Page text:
Halton Agreement Forest

In 2016, Halton Region produced a Forest Health Report to support the Forest Management Plan and Biodiversity Strategy. The five-year bulletin focuses on forest health and ecosystem integrity in silvicultural, environmental and hydrological terms. Many regional forest areas contain coniferous plantations of different ages. These plantations began as early as 1940 and many served as the first step to reforestation. These plantations have matured and reached an appropriate size and age to be reduced, to reduce overpopulation and to produce a wooden product. In 2005, the Regional Council adopted a 20-year forest management plan to guide forest use. The plan includes a ten-year capital plan and a five-year operating plan. Halton Region has been exploiting its regional forests for over 75 years. It has 703 hectares (1739 hectares) of forest in 14 distinct areas including woodlands, wetlands and grasslands.

Regional forests offer rich and varied habitats for wildlife and are home to several rare species. Funds from the harvesting and sale of timber will be used to maintain forest infrastructure, information materials, administrative costs and forestry programs. Ron Reinholt R.P.F. Regional Forester Planning Tel: 905-825-6000 Pass-through Number 7279 Planning Fax: 905-825-8822 Free 4HALTON (1-866-442-5866) TTY: 905-827-9833 E-mail: Ron.Reinholt@halton.ca A rugged forest network with 24 km of single track, supported by volunteers, It`s something worth keeping alive. Halton`s Regional Forests includes 14 woodlands, wetlands and grasslands throughout the region. Learn how Halton Region exploits its forests and how to explore them. Deer hunting with shotgun or bow is allowed in 12 of the 14 regional forest areas if: With your support, HAFTA represents you as a rider to ensure access to the contract forest. Subscriptions offer insured trails and regular trail maintenance/development days. The forests of Halton Region are accessible to the public for passive recreational use. The following maps highlight forest sites, access information and geological features.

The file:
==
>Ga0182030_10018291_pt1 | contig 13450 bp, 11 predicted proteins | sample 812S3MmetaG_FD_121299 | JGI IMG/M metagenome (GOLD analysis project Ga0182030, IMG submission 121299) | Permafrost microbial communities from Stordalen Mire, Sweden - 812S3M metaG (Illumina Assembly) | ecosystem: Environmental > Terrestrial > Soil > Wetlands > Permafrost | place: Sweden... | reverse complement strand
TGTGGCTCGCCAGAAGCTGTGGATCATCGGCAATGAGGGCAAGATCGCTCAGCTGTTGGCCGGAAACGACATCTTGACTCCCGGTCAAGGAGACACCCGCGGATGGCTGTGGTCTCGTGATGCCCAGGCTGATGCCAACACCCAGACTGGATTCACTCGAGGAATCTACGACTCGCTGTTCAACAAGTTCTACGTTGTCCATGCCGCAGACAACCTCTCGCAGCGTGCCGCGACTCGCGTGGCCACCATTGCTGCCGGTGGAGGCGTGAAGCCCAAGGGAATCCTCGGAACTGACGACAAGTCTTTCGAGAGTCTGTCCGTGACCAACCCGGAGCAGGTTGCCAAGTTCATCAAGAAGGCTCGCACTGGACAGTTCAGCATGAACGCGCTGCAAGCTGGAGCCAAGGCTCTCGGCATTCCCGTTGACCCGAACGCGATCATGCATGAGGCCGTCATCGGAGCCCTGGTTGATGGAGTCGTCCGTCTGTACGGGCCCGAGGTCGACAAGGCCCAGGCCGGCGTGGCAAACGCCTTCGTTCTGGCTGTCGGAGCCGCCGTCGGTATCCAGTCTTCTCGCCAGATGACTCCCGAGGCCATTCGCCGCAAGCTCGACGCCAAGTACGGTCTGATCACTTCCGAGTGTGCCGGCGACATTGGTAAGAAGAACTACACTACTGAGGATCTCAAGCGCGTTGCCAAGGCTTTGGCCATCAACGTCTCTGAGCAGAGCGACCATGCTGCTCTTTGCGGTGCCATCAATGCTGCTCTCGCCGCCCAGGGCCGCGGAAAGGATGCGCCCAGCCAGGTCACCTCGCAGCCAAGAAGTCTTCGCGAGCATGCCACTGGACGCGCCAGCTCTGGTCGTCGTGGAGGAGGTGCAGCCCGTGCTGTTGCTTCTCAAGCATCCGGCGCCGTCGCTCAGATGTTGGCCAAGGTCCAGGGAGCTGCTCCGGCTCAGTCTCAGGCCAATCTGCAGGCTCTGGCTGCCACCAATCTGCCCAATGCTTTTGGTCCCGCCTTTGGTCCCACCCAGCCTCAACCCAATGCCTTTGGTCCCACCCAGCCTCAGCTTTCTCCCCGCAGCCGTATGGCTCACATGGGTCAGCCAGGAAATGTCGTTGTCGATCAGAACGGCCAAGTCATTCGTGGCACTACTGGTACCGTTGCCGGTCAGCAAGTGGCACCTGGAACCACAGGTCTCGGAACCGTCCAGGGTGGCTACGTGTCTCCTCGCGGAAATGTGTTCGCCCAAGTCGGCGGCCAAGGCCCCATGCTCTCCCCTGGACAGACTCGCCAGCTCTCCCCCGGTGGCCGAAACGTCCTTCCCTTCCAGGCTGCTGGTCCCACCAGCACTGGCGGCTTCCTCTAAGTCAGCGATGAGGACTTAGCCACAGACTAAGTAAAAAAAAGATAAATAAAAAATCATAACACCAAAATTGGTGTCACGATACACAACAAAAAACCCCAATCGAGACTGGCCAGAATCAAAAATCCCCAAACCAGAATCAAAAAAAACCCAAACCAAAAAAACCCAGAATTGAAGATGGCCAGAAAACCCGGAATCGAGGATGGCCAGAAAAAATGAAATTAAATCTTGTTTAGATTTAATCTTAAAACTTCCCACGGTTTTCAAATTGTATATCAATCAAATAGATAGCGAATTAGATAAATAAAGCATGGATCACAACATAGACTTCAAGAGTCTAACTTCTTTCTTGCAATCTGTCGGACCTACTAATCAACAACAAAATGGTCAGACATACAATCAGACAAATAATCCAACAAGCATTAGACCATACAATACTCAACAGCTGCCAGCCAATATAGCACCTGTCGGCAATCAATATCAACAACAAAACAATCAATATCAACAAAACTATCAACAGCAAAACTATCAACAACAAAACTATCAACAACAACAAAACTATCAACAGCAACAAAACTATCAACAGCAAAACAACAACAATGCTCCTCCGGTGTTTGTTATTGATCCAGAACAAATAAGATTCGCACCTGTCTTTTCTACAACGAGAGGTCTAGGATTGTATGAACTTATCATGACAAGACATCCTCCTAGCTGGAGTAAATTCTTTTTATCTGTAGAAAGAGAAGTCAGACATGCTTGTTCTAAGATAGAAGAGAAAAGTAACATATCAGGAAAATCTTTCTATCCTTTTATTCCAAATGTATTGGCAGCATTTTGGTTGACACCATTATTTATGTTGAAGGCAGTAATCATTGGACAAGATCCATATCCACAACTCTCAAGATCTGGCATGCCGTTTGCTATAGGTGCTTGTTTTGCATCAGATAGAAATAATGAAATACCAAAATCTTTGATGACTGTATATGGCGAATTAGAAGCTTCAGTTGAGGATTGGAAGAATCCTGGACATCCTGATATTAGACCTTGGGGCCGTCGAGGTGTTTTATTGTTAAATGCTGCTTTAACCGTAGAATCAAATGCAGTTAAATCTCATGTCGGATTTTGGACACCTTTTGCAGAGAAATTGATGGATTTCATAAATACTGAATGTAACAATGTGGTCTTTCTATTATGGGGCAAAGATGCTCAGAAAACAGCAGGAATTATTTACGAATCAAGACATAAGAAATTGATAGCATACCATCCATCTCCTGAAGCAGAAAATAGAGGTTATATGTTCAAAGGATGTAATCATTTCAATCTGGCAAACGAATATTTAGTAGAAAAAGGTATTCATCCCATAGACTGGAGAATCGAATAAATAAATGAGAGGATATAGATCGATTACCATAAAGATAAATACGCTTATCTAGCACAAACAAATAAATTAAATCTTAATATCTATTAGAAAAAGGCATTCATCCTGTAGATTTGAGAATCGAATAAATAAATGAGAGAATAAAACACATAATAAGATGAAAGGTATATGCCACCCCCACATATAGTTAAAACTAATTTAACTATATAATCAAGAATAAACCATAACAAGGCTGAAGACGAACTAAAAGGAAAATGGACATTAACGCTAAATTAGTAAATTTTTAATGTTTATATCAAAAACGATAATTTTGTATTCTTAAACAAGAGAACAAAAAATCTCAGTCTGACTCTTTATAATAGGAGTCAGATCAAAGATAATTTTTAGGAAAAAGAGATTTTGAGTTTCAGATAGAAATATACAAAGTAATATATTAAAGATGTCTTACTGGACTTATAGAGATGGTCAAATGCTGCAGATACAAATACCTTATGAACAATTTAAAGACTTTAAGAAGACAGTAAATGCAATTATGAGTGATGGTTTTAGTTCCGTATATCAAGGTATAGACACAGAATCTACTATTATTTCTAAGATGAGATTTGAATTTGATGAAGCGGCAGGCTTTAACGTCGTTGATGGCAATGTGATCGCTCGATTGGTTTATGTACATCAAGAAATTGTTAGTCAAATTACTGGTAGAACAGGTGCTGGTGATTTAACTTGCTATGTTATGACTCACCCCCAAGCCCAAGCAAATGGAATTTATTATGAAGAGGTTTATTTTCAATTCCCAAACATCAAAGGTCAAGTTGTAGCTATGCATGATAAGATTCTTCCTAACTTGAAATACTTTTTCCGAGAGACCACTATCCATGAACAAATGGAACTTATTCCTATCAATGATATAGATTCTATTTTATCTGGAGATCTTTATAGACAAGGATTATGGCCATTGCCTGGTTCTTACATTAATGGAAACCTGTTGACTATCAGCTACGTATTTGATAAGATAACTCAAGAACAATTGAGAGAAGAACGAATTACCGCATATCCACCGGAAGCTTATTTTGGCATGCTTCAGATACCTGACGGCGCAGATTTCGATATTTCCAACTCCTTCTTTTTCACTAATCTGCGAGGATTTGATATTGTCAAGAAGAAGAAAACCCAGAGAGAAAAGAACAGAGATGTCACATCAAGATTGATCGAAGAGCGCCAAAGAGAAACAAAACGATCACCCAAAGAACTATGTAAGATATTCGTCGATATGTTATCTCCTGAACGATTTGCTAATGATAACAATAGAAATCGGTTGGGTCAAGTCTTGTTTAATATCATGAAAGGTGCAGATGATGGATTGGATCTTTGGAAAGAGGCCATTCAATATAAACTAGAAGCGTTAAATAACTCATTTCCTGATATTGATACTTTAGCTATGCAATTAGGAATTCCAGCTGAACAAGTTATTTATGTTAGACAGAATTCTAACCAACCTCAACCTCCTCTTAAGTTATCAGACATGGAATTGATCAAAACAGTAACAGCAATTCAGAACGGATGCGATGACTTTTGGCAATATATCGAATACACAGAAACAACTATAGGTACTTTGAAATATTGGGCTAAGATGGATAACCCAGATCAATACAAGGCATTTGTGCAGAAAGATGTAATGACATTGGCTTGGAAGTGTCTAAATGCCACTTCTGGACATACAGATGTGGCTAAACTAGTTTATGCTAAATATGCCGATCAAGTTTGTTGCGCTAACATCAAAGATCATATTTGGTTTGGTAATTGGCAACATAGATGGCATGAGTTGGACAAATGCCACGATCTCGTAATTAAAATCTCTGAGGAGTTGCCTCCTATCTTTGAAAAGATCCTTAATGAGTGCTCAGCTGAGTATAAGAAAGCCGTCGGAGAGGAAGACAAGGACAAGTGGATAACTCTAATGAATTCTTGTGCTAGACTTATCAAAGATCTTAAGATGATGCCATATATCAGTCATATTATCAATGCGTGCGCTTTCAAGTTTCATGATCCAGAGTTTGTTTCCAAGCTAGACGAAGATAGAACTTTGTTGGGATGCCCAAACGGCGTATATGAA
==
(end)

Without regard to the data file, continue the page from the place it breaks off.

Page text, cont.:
Thinning under PCP is a method that encourages the natural regeneration of forests. It includes the selection, marking and removal of individual trees; Sunlight can penetrate the laminated roof and reach the forest floor. This sunlight stimulates the development of native trees and plants that would otherwise be suppressed by the shade of plantation species. Newly planted species are also able to grow under the protection of the remaining trees, reduce the environmental nuisance to which they are subject and guarantee their implantation. Slowly, as native species grow and mature, further from planting, so the forest can ”fill” with a more robust collection of native hardwood species. Most forests have small car parks. Spaces marked with an asterisk (*) do not have parking. Halton Regional`s forests are now open to visitors. Please continue to practice physical distancing when visiting these spaces to protect yourself and others. On February 8, 2015, Halton`s Regional Forests obtained certification with the Forest Stewardship Council`s international system by the Eastern Ontario Model Forest Group FSC Certificate No.CO18800.

In 2014, in memory of the 75th Anniversary of Regional Forests and support for the Regional Natural Heritage System, Halton Regional Council adopted a 10-year Biodiversity Strategy for Halton`s Regional Forests (PDF file). Halton Region is the first regional government to have a biodiversity strategy, making it the leader in improving, conserving and promoting biodiversity in Ontario. HAFTA is a non-profit association that preserves, protects and promotes access to ATVs and many driving opportunities in the Halton region. . . .